Bitkub has seen its trading volume dip this year
The investment isn’t material (below 10%) and Bitkub is 100% wholly owned with no other outside shareholders. Those selling probably made a lot of money by owning crypto, but the deal represents a real world payout.
(You may recall that one company executive was found guilty of insider trading around the SCB deal, showing, perhaps, that there’s a desire to cash in from the company’s journey to date.)
The buyer is also no stranger. Asphere previously partnered with Bitkub to launch a gaming business.
The need for diversification
Indeed, gaming is one diversification that Bitkub, like other crypto companies, is chasing so, in many ways, adding a gaming firm to its ownership has its merits.
Like most crypto companies, Bitkub has developed its own chain: Bitkub Chain. You don’t have to be a cynic to question why a centralised crypto exchange needs a ‘decentralised’ blockchain… and frankly I’ve never seen it used for anything except speculative buying, and that insider trading charge.
A deeper partnership with Asphere could at least advance the narrative that the company is developing Bitkub Chain for gaming, one of the most promising use cases for blockchain even amid this crypto winter.
The deal is exactly that for Asphere, but for different reasons. Bitkub is leaning into gaming, but Asphere is leaning into Web3. I’ll save you from the exact details, but Asphere did just announce “the world’s first metaverse as a service.”
Asphere, which has a market cap of around $170M, built itself by licensing games for Southeast Asia, including Korean hit MapleStory and numerous titles from China and other parts of Asia.
It claims nearly three-quarters of revenue comes from outside of Thailand, such is its regional presence, but it suffered post-Covid. The pandemic boosted revenue as people were forced to stay in, but total sales dropped near half last year. That perhaps explain the rebrand this year and announcements proclaiming “the tremendous business opportunities that arise from blockchain technology.”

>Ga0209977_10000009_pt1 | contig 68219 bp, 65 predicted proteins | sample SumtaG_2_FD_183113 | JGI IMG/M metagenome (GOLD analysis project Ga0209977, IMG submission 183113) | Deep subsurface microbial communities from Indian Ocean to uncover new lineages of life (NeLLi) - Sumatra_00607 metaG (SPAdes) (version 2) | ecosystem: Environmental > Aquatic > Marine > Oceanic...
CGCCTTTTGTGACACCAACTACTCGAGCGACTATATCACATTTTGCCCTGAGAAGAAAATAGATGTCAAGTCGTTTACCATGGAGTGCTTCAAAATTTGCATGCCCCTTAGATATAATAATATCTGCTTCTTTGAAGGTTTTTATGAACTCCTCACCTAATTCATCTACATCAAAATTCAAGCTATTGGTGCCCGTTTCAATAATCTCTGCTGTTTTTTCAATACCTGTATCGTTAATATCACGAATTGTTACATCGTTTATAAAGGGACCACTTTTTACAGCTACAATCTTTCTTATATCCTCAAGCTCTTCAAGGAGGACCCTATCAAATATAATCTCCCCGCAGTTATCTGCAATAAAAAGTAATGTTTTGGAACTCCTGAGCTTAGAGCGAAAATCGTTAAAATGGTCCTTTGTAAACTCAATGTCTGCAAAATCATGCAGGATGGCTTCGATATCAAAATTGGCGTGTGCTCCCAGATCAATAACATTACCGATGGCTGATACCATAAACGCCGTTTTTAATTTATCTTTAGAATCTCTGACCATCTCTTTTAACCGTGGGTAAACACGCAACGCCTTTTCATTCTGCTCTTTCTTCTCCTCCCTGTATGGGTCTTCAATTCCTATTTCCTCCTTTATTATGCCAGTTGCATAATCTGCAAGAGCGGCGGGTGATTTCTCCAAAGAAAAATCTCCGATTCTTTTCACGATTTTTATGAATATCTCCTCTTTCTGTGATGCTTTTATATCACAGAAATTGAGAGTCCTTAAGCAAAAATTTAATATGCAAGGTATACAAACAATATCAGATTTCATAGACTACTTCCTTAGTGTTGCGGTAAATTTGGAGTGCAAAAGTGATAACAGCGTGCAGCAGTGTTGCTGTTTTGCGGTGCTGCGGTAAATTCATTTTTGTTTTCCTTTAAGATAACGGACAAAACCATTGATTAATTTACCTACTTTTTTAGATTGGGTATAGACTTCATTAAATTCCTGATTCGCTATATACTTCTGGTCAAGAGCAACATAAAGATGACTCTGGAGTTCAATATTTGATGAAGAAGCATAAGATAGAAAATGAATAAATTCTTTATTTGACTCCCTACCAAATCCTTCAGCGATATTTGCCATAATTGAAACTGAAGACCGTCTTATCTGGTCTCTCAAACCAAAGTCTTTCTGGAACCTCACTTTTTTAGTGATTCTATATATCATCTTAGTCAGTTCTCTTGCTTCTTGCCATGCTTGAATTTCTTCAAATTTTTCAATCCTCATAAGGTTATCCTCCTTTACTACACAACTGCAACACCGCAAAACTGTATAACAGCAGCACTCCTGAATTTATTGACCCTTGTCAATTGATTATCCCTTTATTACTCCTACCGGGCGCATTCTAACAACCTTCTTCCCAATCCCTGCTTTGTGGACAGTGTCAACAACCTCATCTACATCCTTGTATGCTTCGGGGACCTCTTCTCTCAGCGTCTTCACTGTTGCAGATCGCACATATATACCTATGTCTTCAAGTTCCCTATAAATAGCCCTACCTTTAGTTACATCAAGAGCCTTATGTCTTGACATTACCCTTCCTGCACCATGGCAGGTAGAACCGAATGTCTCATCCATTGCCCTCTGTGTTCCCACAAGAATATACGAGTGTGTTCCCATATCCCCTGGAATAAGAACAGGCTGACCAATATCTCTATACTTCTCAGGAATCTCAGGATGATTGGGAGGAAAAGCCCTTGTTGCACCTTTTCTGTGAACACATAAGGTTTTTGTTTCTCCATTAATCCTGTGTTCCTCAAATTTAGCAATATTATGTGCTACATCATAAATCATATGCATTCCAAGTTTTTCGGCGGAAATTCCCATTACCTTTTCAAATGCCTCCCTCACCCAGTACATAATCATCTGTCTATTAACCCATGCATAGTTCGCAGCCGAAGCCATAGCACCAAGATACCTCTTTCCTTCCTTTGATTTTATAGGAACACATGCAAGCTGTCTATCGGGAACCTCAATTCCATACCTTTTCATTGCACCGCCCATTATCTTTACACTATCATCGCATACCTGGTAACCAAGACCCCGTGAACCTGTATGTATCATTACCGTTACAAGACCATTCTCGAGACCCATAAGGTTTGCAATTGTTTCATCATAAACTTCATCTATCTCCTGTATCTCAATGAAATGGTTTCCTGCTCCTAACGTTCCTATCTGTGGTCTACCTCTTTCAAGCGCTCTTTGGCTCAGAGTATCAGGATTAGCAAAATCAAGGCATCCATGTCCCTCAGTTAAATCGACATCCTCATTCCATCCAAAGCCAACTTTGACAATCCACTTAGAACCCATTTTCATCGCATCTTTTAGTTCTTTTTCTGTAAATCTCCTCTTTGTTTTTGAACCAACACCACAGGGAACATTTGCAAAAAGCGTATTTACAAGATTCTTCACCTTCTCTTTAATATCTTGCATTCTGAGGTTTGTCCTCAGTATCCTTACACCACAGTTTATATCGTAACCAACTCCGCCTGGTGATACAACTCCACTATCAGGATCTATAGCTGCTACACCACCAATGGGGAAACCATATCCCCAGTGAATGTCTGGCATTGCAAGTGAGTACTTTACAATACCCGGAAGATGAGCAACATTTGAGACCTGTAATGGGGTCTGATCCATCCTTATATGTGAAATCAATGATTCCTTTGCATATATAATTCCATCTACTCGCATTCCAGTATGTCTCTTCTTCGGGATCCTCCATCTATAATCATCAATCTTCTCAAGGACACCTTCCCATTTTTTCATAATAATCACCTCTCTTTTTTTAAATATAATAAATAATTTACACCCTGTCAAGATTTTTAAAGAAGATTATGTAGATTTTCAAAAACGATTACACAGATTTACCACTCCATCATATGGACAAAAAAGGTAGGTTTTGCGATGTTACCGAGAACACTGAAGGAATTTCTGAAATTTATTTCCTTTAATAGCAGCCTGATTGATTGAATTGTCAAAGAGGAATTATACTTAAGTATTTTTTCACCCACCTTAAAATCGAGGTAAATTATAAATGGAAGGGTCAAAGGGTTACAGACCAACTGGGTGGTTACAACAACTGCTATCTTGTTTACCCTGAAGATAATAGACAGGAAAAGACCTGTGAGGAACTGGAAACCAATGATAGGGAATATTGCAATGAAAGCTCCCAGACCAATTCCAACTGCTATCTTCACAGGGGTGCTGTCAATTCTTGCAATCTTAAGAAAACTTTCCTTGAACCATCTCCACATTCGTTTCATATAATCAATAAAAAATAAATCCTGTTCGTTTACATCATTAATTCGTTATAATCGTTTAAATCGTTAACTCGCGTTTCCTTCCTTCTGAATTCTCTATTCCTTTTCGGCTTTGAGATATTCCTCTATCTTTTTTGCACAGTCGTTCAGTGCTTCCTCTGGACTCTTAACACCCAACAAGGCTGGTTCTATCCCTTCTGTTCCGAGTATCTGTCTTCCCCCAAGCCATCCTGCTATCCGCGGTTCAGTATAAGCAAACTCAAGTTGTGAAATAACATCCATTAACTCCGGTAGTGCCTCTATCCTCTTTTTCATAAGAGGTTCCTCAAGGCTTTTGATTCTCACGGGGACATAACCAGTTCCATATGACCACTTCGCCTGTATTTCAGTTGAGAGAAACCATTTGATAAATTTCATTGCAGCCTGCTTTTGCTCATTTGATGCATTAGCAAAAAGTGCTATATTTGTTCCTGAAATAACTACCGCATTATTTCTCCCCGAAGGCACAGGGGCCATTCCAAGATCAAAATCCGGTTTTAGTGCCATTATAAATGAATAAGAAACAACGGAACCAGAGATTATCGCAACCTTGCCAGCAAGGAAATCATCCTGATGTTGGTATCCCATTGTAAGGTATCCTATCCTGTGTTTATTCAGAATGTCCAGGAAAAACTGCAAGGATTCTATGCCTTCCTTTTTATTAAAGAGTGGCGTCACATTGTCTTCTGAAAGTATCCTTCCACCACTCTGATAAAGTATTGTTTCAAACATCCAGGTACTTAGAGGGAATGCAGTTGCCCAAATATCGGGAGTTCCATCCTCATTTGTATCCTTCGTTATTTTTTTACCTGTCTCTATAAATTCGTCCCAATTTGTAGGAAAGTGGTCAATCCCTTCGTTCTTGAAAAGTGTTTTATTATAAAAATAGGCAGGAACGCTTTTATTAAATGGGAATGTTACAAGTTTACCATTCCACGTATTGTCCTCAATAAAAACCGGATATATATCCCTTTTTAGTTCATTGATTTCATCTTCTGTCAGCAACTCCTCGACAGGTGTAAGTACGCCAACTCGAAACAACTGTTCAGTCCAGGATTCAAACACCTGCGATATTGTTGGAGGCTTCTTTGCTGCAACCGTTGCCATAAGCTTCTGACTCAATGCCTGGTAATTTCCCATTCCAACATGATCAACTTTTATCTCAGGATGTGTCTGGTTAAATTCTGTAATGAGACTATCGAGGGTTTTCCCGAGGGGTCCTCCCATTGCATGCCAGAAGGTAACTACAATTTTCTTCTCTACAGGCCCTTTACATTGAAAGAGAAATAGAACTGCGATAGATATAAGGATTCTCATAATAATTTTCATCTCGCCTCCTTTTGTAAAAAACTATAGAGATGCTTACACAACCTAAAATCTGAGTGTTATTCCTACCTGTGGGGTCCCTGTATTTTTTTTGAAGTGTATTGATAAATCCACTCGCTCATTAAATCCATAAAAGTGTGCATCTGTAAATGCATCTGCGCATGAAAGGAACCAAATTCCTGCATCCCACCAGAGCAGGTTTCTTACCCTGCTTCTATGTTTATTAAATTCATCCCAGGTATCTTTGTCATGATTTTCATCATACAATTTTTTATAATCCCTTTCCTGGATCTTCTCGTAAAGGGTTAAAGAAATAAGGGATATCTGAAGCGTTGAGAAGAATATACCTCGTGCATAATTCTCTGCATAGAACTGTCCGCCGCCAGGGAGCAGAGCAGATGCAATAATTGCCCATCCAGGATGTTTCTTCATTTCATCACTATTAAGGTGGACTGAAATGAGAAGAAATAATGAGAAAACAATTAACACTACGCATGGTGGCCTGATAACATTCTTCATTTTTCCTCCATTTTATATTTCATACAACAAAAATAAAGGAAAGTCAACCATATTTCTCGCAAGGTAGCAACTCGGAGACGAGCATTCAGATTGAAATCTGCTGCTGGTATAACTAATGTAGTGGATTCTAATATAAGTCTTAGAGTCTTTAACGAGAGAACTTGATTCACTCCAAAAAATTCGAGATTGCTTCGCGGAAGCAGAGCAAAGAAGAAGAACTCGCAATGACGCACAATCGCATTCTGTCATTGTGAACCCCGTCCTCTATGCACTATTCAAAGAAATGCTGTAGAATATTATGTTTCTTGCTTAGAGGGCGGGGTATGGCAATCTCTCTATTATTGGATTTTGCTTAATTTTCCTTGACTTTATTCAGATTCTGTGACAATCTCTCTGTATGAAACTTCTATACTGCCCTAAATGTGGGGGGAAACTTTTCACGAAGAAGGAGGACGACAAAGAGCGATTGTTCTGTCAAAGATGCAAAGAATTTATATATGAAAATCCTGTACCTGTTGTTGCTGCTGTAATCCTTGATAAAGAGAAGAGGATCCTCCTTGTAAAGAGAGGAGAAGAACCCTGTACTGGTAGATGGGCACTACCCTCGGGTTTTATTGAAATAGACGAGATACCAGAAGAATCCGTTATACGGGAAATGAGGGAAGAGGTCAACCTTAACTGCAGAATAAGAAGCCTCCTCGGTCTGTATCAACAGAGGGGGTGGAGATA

Tougher regulation ahead
Bitkub’s play to cash a little money out and diversify looks a little smarter after the country banned staking and lending products, two significant money-making lines for crypto exchanges.
This didn't come out of the blue. The SEC first floated the proposal back in September in the aftermath of the chaos that followed the unraveling of staking and lending services such as Celsius, BlockFi and Voyager.
It’s true that Thailand has shown some interest in encouraging crypto money to flow its way—including a slightly desperate-looking tax exemption for ICOs—it is very much following the crowd in terms of safeguarding investors from the chaos that was the 2022 meltdown.
It’s hard to imagine Bitkub moving overseas to offset the challenges of Thailand. And now with Binance now in town through its joint venture, times look a little more challenging.
Certainly, the dream of a billion-dollar IPO seems a long, long way away.
But hey, things could be worse—just ask Zipmex.